Admittedly, this topic has been well chronicled in the leadership space. There are wonderful stories of the journey from “can’t” to “can” from people – everything from weight loss, to athletic achievements, to financial success and personal happiness. You would think by now there would be a well-defined methodology for everyone to follow to convert their Can’ts to Cans but there is not. Each person’s history is different as are so many other variables like motivation, support structure, and skills. Even if you manage to successfully take an endeavor from Can’t to Can, then there is the stickiness factor – how long can you live in the new Can world and avoid what many regrettably do which is to regress to the Can’t. Here are some tips on this complex personal tribulation.
Step 1: Make a list of both your own Can’t-to-Can accomplishments as well as those of others that you know of, either directly (eg friend) or indirectly (you have seen/read about it) that struck a chord with you. This is just a list and initially 3-5 should suffice.
Step 2: Brainstorm one-word atrributes of each one of them. What happened that initiated the attempt, during it, and after, that made it stick?
Step 3. Come up with your own 1-2 current Can’ts. Something you just cannot fathom yourself achieving. Perhaps it’s a difficult conversation with your boss, or progressing to a new level at your organization, or a certain skill level or breaking an athletic performance barrier.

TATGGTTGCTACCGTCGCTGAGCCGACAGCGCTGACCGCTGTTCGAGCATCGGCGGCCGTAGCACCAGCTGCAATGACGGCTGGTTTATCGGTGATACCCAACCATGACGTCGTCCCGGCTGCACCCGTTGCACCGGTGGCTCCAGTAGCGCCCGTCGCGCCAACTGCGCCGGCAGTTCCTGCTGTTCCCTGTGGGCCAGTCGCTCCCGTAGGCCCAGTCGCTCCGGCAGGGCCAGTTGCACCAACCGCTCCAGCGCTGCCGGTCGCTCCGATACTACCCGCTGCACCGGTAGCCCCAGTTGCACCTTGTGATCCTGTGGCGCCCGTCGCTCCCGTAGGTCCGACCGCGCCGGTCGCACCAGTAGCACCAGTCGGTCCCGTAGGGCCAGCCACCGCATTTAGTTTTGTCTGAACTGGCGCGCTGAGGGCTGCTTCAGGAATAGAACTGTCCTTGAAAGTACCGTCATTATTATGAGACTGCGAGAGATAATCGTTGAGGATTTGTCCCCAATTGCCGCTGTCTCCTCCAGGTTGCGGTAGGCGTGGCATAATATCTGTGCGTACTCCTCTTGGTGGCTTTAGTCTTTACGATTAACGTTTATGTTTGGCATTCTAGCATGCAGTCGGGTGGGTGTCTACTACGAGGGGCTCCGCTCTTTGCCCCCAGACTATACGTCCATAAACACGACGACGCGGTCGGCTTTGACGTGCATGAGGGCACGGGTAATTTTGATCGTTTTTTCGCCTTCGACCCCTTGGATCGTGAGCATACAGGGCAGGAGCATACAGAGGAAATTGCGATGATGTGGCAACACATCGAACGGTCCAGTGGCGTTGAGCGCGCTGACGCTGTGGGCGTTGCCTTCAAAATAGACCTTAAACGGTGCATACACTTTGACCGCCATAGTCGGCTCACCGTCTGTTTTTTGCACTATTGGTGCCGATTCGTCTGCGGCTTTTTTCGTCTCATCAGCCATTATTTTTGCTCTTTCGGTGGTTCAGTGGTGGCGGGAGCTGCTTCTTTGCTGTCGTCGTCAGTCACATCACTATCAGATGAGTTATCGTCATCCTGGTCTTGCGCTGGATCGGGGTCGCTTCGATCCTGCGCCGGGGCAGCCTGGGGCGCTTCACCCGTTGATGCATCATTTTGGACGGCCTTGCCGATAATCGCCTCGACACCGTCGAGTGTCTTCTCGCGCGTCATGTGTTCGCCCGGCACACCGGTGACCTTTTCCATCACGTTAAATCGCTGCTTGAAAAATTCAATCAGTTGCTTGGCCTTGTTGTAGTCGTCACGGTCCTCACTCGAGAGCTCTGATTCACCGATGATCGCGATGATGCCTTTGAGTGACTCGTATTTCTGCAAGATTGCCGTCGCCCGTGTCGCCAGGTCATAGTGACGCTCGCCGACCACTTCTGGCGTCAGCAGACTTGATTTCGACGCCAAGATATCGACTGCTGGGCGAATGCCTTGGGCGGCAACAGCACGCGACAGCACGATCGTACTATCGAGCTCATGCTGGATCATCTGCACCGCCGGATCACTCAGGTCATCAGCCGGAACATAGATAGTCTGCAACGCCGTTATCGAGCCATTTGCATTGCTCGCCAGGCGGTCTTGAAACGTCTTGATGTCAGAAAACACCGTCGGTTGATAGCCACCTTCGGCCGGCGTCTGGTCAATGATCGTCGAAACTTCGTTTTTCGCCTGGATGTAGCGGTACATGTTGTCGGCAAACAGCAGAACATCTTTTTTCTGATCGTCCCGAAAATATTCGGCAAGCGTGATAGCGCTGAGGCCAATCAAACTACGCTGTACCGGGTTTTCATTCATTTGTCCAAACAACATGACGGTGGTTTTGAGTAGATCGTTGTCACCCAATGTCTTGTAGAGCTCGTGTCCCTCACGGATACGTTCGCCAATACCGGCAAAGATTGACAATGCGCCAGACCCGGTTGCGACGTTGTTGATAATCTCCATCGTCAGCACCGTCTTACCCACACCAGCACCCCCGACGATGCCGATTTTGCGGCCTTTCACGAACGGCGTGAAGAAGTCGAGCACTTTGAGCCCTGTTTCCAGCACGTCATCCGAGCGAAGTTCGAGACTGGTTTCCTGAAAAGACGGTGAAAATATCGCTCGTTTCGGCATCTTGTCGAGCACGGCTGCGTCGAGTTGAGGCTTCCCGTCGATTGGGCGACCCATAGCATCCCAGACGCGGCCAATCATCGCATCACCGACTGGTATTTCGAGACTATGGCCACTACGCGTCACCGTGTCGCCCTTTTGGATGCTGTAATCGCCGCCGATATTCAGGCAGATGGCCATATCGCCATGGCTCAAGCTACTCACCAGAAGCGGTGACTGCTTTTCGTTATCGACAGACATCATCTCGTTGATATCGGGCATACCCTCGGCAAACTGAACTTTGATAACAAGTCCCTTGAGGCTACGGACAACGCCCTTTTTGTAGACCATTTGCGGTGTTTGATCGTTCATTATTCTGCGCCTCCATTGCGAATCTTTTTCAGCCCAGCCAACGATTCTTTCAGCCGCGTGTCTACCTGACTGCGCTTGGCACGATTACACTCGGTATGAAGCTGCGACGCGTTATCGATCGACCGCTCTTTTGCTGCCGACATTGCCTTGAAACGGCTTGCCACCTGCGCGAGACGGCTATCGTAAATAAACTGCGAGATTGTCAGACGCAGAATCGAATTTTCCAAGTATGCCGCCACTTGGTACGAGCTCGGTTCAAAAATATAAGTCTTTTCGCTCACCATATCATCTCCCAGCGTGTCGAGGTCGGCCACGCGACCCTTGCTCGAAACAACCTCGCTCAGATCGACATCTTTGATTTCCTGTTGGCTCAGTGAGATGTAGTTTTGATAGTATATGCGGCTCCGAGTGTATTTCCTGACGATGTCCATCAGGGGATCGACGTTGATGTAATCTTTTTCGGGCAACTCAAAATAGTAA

Step 4: The last step is to merge Steps 2 & 3. How many of the attributes that you listed in Step 2 are realistically available to you now to integrate in your Can’ts? The more of them, the better. Remember to include an attribute to make your achievement sustainable.
I have used this model personally and with many folks. The reason it works is because it is customized to you based on your own past successes and what you are capable of doing. Note that if I asked you to make one more list of what you are afraid of, what gives you anxiety, that list would be closely aligned with your Can’t list. It should not be surprising that what we fear is what we think we can’t do. Dealing with fear, the most powerful of all emotions, is therefore a significant part of the Can’t-to-Can journey. Fear (cortisol) is neurologically a cognitive disabler, so it can be helpful to go through the exercise above in writing to first prove it to yourself than you can do it. The great news is that the more of these you do, the more Can’t-to-Cans you make, the more confidence you will have in all parts of your life.